- News Home
17 April 2014 12:48 pm ,
Vol. 344 ,
Officials last week revealed that the U.S. contribution to ITER could cost $3.9 billion by 2034—roughly four times the...
An experimental hepatitis B drug that looked safe in animal trials tragically killed five of 15 patients in 1993. Now,...
Using the two high-quality genomes that exist for Neandertals and Denisovans, researchers find clues to gene activity...
A new report from the Intergovernmental Panel on Climate Change (IPCC) concludes that humanity has done little to slow...
Astronomers have discovered an Earth-sized planet in the habitable zone of a red dwarf—a star cooler than the sun—500...
Three years ago, Jennifer Francis of Rutgers University proposed that a warming Arctic was altering the behavior of the...
- 17 April 2014 12:48 pm , Vol. 344 , #6181
- About Us
Catching Waves in Orbit
2 July 1997 7:00 pm
Astronomers released today the first images made with the help of a new orbiting radio telescope. Although the images--which show a powerful jet of subatomic particles spewing from a quasar--are not groundbreaking themselves, they suggest that the new system can provide detailed views of some of the most energetic--and mysterious--objects in the universe.
The radio antenna, called HALCA, is the first space-based one designed for interferometry, a technique that allows scientists to combine data from far-flung telescopes and create the equivalent of an enormous collecting dish. The larger the dish, the more detailed the images. HALCA works in concert with ground-based telescopes, allowing astronomers to simulate a dish with a diameter greater than 30,000 kilometers and a resolving power--the ability to detect fine details--more than 100 times higher than that of the Hubble Space Telescope.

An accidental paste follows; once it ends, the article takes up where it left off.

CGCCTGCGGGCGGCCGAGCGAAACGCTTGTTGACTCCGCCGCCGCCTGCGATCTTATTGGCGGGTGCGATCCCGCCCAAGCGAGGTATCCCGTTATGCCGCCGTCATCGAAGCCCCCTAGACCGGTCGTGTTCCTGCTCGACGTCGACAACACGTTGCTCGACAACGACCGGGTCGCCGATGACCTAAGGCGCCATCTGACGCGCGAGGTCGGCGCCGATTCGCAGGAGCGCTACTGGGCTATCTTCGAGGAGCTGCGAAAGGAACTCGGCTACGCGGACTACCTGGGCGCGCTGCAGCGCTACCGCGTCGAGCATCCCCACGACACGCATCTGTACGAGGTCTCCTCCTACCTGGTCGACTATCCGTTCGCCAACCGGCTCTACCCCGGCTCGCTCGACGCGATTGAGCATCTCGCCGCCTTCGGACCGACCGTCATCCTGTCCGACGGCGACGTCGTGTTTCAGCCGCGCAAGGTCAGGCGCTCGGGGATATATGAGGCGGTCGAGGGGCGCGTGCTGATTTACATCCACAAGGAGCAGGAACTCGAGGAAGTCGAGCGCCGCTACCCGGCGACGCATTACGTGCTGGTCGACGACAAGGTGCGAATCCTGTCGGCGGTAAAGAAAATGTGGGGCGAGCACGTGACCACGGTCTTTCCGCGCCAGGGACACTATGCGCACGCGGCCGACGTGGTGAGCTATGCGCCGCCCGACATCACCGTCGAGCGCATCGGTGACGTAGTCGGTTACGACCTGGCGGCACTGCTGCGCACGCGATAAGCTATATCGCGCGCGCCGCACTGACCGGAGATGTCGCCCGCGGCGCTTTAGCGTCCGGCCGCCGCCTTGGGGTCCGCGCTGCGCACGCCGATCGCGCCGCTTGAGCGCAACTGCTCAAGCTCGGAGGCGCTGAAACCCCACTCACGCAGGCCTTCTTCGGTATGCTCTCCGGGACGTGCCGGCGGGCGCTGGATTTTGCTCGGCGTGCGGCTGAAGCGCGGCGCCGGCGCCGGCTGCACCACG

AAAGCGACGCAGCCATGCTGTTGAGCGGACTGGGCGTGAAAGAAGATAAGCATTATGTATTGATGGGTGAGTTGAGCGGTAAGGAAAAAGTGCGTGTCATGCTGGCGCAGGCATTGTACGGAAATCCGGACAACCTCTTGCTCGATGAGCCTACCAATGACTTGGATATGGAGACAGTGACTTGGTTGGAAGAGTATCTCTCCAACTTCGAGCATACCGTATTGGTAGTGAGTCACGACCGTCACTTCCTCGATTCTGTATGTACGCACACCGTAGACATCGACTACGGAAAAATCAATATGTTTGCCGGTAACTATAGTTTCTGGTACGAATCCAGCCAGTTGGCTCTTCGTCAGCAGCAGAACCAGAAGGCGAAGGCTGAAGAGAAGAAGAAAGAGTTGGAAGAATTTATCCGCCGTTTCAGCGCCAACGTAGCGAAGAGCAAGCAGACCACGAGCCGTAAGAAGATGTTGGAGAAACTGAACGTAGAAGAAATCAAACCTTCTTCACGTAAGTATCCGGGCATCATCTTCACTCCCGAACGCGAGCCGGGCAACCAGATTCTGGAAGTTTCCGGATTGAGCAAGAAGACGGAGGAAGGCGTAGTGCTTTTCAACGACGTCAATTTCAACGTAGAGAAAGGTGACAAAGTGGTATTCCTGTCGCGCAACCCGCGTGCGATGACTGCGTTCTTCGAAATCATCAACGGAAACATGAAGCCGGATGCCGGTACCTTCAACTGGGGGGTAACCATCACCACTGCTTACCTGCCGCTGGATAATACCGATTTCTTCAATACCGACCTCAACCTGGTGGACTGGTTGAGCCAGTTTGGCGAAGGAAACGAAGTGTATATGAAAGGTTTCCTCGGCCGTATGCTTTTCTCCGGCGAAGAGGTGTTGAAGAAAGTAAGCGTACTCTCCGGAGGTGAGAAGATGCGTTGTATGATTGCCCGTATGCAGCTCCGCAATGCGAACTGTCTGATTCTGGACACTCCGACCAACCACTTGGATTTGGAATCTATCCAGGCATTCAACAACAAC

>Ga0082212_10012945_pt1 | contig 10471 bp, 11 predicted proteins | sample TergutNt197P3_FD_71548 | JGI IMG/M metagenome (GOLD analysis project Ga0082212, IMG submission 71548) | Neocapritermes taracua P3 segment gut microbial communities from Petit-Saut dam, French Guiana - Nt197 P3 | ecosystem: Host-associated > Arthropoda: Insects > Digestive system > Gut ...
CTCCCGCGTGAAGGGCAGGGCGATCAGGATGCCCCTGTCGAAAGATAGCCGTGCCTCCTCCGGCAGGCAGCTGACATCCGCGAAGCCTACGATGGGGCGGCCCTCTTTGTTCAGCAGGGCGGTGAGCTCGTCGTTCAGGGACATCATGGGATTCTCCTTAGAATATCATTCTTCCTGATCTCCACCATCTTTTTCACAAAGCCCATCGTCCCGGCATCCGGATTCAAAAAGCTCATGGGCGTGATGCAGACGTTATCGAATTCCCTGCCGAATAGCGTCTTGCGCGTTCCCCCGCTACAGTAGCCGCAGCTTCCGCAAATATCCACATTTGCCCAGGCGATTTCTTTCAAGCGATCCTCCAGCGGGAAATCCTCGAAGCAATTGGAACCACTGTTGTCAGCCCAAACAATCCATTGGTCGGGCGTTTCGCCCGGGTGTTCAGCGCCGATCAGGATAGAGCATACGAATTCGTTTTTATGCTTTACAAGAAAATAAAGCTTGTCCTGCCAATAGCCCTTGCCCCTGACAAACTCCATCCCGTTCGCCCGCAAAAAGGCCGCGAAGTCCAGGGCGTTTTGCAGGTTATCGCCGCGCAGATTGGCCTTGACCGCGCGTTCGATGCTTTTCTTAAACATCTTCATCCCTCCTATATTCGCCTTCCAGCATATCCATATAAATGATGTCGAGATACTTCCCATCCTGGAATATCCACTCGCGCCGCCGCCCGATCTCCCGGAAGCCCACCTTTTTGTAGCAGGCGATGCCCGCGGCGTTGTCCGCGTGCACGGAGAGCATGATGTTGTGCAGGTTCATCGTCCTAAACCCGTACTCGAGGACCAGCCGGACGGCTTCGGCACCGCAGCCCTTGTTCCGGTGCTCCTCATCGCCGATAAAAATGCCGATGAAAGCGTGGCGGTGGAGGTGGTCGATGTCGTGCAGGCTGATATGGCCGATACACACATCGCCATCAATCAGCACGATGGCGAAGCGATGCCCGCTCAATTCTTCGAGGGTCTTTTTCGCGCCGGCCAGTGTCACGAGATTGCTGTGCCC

Astronomers hope that HALCA, built by scientists at the Japanese Institute for Space and Astronautical Science and launched in February, will allow them to make precise observations of objects that emit radio waves, including quasars and black holes. The image below of quasar 1156+295, which is 6.5 billion light-years from Earth, shows unprecedented detail of the particle jet emanating from the quasar, which may harbor a black hole, says astronomer Jonathan Romney of the National Radio Astronomy Observatory in Socorro, New Mexico, which is part of the international team that uses HALCA. No one is sure how the jets are formed, he says, but a clearer picture of their source may help scientists solve that mystery. >